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What do you mean by a 3 hour bottle? Is it 3 hours worth of just maple syrup and maltodextrine, consumed like a gel? Or 3 hours worth mixed with water to make a full bottle?

It’s 3 hours worth, mixed with water. I take a sip from it regularly like I would a gel. I try to use a clear bottle so I can easily monitor the rate of consumption.

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So with all of that…
Honey looks to be a clear winner by volume. Is there anything about it that I should be concerned about? it seems to be fine on my stomach.

Honey is heavily fructose based. Fructose alone is the worst sugar option for energy gel usage (it gets complicated when mixing sugars). It’s metabolized differently than other sugars, it’s processed by your liver. In the study linked to below they measured blood sugar ratings of different sugars. Sucrose had a much faster impact on blood sugar than honey. That spike in blood sugar is what you’re looking for in an energy gel.

Maple syrup is mainly sucrose, good old table sugar. So from an effectiveness standpoint maple syrup going to do a better (faster) job as a gel than honey would.

SIS is maltodextrine based, I want to say it is metabolized even faster than sucrose, but I’m coming up empty on studies to back that up.

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Untapped, FTW! Its feels like a little treat of Saturday morning (no Scooby-Doo, though) while on the bike.

Love it.

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Anyone aware of a gel that is Glucose based?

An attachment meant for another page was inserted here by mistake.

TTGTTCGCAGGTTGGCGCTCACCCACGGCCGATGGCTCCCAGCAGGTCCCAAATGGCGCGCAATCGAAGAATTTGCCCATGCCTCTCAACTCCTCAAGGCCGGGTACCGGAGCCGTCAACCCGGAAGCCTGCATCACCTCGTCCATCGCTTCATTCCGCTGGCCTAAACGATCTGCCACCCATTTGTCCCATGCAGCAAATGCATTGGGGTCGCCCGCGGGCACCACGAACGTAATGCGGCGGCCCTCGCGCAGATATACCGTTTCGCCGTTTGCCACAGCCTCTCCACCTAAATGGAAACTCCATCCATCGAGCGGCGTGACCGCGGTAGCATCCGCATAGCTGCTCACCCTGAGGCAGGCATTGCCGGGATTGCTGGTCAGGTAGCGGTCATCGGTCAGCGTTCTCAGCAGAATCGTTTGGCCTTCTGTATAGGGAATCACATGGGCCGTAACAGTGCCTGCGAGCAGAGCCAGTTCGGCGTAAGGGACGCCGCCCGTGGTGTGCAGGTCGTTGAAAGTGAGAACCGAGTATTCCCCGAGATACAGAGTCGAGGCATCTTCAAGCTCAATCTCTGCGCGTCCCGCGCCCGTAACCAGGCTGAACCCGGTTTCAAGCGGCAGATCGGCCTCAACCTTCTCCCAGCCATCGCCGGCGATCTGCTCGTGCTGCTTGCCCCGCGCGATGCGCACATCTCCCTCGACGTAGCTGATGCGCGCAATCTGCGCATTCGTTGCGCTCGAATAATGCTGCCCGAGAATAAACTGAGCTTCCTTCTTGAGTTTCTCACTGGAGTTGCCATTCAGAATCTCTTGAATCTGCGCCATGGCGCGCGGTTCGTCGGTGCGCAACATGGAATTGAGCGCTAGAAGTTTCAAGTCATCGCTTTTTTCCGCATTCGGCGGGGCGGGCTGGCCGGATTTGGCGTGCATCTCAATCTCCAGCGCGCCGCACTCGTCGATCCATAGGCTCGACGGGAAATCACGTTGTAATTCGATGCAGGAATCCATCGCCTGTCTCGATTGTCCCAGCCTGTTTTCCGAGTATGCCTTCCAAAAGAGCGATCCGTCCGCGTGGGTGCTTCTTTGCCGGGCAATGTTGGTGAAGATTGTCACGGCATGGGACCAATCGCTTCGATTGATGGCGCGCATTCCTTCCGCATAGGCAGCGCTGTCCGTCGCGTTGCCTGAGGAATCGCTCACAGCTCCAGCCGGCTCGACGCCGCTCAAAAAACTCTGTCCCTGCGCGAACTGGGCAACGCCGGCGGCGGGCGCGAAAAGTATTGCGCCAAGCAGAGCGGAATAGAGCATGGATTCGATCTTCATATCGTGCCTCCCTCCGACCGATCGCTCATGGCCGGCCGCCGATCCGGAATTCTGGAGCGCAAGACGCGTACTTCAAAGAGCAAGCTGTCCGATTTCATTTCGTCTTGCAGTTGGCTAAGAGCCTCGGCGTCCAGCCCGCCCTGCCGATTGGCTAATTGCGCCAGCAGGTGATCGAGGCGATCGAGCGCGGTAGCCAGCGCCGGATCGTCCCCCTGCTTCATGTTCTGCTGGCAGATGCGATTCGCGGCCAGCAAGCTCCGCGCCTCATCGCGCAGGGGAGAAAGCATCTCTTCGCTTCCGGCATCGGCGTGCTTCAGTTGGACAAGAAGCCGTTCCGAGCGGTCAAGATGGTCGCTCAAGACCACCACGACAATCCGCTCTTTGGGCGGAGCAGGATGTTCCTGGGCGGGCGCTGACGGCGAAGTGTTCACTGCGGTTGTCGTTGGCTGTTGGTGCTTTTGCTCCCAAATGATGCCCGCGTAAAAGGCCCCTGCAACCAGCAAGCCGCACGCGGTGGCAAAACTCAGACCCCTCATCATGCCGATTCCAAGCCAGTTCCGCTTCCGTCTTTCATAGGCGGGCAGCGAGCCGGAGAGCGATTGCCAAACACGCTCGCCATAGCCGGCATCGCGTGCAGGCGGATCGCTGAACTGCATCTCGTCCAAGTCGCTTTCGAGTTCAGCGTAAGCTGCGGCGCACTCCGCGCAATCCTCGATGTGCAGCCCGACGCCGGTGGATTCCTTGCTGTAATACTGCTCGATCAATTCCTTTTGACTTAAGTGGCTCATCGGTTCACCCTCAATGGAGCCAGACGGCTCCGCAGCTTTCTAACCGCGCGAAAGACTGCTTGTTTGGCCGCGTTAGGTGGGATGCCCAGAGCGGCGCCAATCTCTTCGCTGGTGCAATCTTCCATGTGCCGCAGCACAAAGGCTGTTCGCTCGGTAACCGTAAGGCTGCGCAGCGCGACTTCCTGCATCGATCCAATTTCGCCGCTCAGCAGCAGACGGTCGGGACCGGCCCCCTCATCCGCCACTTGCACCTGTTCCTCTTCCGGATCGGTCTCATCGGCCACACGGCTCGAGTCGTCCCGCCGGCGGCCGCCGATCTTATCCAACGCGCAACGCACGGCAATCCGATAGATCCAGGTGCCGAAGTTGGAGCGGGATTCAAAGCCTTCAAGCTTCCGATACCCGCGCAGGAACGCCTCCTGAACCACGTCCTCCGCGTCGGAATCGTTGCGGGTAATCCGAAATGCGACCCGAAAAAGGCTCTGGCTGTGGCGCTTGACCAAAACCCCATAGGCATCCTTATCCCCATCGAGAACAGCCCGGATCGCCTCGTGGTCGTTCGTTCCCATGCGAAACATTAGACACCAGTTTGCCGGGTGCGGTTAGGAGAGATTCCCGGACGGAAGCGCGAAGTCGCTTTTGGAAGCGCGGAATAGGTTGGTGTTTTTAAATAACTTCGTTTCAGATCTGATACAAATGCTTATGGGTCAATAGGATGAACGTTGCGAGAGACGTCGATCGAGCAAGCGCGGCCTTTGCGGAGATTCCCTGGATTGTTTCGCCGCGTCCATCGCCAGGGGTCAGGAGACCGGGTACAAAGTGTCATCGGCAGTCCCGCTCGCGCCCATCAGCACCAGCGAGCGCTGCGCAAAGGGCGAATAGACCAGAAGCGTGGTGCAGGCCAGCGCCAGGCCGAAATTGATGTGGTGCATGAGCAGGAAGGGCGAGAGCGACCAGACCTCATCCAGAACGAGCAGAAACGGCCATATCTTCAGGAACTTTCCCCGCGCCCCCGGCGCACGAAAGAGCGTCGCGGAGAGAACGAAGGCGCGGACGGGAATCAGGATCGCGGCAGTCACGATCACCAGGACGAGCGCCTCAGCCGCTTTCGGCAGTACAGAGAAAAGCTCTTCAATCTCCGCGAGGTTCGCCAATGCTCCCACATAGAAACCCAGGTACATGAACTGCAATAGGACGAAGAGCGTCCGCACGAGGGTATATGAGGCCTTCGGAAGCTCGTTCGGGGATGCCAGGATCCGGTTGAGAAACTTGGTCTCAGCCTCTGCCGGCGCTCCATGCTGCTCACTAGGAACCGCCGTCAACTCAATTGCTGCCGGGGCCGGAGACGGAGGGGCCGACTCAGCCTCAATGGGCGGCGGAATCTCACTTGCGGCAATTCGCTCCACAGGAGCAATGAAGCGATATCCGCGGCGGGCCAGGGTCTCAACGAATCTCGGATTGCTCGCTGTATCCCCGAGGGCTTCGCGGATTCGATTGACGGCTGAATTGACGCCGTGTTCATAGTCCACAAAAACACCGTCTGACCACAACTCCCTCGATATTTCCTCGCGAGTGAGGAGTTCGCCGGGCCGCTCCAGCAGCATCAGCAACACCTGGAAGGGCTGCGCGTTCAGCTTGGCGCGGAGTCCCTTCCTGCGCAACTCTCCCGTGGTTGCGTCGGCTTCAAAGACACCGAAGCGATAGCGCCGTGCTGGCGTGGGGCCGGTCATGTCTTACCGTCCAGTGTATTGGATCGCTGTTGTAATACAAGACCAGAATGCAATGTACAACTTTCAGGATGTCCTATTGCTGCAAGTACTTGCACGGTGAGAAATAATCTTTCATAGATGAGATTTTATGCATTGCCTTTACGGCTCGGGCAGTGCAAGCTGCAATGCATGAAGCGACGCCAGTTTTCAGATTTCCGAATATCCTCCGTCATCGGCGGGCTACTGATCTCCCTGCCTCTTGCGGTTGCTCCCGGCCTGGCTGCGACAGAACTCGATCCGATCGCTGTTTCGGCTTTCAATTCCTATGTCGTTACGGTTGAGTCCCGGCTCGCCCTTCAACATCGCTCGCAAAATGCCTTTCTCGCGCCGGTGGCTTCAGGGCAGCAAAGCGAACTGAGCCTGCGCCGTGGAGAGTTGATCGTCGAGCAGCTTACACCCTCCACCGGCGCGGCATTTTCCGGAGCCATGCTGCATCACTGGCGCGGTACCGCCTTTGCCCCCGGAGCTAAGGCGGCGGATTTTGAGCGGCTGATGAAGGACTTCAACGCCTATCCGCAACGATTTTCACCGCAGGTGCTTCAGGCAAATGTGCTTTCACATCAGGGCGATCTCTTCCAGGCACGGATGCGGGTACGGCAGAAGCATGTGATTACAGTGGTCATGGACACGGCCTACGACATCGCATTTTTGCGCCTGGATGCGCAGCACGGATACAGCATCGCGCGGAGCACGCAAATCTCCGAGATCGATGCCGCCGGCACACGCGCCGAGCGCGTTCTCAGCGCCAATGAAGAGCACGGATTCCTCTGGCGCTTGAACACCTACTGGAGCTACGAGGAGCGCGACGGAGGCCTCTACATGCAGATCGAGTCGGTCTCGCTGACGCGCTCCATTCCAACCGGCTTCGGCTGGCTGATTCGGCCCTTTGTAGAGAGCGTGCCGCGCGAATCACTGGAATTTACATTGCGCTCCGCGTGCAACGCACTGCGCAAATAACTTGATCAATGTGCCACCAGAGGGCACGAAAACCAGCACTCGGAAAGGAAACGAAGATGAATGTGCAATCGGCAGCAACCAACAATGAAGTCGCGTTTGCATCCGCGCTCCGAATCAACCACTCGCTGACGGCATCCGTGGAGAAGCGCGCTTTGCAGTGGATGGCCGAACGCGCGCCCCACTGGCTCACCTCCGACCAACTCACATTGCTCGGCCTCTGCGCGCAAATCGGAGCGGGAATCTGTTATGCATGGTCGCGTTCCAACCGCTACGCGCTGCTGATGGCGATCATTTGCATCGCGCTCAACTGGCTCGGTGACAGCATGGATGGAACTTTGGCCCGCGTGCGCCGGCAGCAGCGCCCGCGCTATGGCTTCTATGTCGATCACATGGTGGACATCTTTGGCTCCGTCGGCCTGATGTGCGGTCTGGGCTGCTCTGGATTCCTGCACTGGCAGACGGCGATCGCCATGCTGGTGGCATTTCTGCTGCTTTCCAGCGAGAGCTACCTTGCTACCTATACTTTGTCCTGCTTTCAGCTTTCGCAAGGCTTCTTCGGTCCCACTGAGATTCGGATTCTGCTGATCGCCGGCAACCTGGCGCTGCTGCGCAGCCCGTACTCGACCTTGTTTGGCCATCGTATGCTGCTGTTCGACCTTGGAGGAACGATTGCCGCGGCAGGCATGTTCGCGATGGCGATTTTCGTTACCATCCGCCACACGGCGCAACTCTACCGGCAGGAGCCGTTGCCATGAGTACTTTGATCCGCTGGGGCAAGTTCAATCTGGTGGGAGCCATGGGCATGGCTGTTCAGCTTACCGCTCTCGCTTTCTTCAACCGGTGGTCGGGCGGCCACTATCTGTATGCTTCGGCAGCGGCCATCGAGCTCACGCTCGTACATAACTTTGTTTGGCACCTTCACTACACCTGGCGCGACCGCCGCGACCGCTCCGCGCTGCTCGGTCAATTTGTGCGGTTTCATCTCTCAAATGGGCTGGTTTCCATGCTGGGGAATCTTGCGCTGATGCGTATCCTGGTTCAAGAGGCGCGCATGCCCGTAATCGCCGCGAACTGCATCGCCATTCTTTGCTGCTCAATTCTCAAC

Appreciate the further insight into this.

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That doesn’t seem to be true from a quick check on Wikipedia - note that a) maltose is two glucose molecules and sucrose is of course one fructose and one sucrose molecule. So depending on the honey it can be entirely similar to table sugar and maple syrup, or perhaps a little higher in fructose.

That said, since sucrose is 50% fructose, and most people can generally only handle 20-30g of fructose per hour without GI distress, if you are getting all your carbs from sucrose then you can’t fully utilize the glucose pathway (which usually tops out around 60g).

Most gels, and at least some of the drink mixes like EFS Pro and Maurten, rely heavily on maltodextrin, which is long chains of glucose (the length of the chain can actually make it taste less sweet, which is helpful in avoiding flavor fatigue). Enzymes in your stomach chop these long chains up quite quickly, so as far as fueling is concerned they are all pretty much straight glucose.

As far as I’m aware all the gels and drink mixes will also include some fructose, either by itself or through sucrose, and in my experience they’re in a good ratio to let you hit 80-90g of carbs an hour without GI distress… but YMMV.

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To be clear so that it helps, the type of honey i am referring to is 100% raw honey straight from beekeeper, not some store bought stuff.

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That doesn’t really change the sugar profile; it looks like the flowers the bees hit has a bigger impact. Depending on the bee keeper it may “wildflower” honey, it might be a particular varietal, but even then I don’t know how much of a conclusion you can draw about the fructose/glucose ratio of a specific bottle of honey; it varies quite a bit. To be on the safe side, though, you might go ahead and assume that it is slightly weighted toward fructose and try to get any additional carbs from strictly glucose sources.

I know this is not quite the same thing, but Stacy Sims recommends some maple syrup with a bit of salt mixed with water as a good, cheap drink mix. I tried it and liked it ok.

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Have you tried the GU French Toast flavored gels. That might be your jam.